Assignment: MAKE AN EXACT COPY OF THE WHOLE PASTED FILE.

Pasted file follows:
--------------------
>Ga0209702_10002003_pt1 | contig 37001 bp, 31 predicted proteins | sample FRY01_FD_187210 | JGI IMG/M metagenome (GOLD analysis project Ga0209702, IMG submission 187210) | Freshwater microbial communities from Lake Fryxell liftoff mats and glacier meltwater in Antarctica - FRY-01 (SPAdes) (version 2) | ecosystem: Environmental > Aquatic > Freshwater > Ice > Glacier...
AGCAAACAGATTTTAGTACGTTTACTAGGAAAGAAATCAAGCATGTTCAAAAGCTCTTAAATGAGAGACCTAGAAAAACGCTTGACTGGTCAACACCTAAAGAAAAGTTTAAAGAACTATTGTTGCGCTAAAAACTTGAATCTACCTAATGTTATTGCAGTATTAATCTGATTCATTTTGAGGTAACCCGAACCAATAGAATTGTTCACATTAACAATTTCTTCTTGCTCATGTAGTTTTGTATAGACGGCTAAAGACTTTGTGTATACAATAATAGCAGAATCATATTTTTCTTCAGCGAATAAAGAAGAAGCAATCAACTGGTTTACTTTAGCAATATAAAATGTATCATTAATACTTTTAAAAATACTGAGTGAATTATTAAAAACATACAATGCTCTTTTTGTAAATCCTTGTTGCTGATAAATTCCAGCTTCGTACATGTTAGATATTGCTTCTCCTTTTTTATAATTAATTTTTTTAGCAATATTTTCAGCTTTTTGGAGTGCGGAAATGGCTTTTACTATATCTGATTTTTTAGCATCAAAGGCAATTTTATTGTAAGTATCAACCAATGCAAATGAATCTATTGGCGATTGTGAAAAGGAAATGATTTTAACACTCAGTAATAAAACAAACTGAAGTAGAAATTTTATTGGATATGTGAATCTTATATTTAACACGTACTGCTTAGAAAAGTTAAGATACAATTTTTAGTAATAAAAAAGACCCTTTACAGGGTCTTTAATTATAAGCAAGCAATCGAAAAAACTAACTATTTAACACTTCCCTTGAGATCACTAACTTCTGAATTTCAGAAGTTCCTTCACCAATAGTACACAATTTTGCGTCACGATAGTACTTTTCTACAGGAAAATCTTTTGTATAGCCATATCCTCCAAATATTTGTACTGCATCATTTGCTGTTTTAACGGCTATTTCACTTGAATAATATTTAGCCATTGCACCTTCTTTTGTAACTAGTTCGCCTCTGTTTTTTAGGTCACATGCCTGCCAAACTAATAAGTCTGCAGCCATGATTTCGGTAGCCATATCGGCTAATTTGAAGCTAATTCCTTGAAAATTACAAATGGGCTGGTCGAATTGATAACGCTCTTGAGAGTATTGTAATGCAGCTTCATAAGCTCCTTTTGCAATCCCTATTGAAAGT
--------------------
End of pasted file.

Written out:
>Ga0209702_10002003_pt1 | contig 37001 bp, 31 predicted proteins | sample FRY01_FD_187210 | JGI IMG/M metagenome (GOLD analysis project Ga0209702, IMG submission 187210) | Freshwater microbial communities from Lake Fryxell liftoff mats and glacier meltwater in Antarctica - FRY-01 (SPAdes) (version 2) | ecosystem: Environmental > Aquatic > Freshwater > Ice > Glacier...
AGCAAACAGATTTTAGTACGTTTACTAGGAAAGAAATCAAGCATGTTCAAAAGCTCTTAAATGAGAGACCTAGAAAAACGCTTGACTGGTCAACACCTAAAGAAAAGTTTAAAGAACTATTGTTGCGCTAAAAACTTGAATCTACCTAATGTTATTGCAGTATTAATCTGATTCATTTTGAGGTAACCCGAACCAATAGAATTGTTCACATTAACAATTTCTTCTTGCTCATGTAGTTTTGTATAGACGGCTAAAGACTTTGTGTATACAATAATAGCAGAATCATATTTTTCTTCAGCGAATAAAGAAGAAGCAATCAACTGGTTTACTTTAGCAATATAAAATGTATCATTAATACTTTTAAAAATACTGAGTGAATTATTAAAAACATACAATGCTCTTTTTGTAAATCCTTGTTGCTGATAAATTCCAGCTTCGTACATGTTAGATATTGCTTCTCCTTTTTTATAATTAATTTTTTTAGCAATATTTTCAGCTTTTTGGAGTGCGGAAATGGCTTTTACTATATCTGATTTTTTAGCATCAAAGGCAATTTTATTGTAAGTATCAACCAATGCAAATGAATCTATTGGCGATTGTGAAAAGGAAATGATTTTAACACTCAGTAATAAAACAAACTGAAGTAGAAATTTTATTGGATATGTGAATCTTATATTTAACACGTACTGCTTAGAAAAGTTAAGATACAATTTTTAGTAATAAAAAAGACCCTTTACAGGGTCTTTAATTATAAGCAAGCAATCGAAAAAACTAACTATTTAACACTTCCCTTGAGATCACTAACTTCTGAATTTCAGAAGTTCCTTCACCAATAGTACACAATTTTGCGTCACGATAGTACTTTTCTACAGGAAAATCTTTTGTATAGCCATATCCTCCAAATATTTGTACTGCATCATTTGCTGTTTTAACGGCTATTTCACTTGAATAATATTTAGCCATTGCACCTTCTTTTGTAACTAGTTCGCCTCTGTTTTTTAGGTCACATGCCTGCCAAACTAATAAGTCTGCAGCCATGATTTCGGTAGCCATATCGGCTAATTTGAAGCTAATTCCTTGAAAATTACAAATGGGCTGGTCGAATTGATAACGCTCTTGAGAGTATTGTAATGCAGCTTCATAAGCTCCTTTTGCAATCCCTATTGAAAGT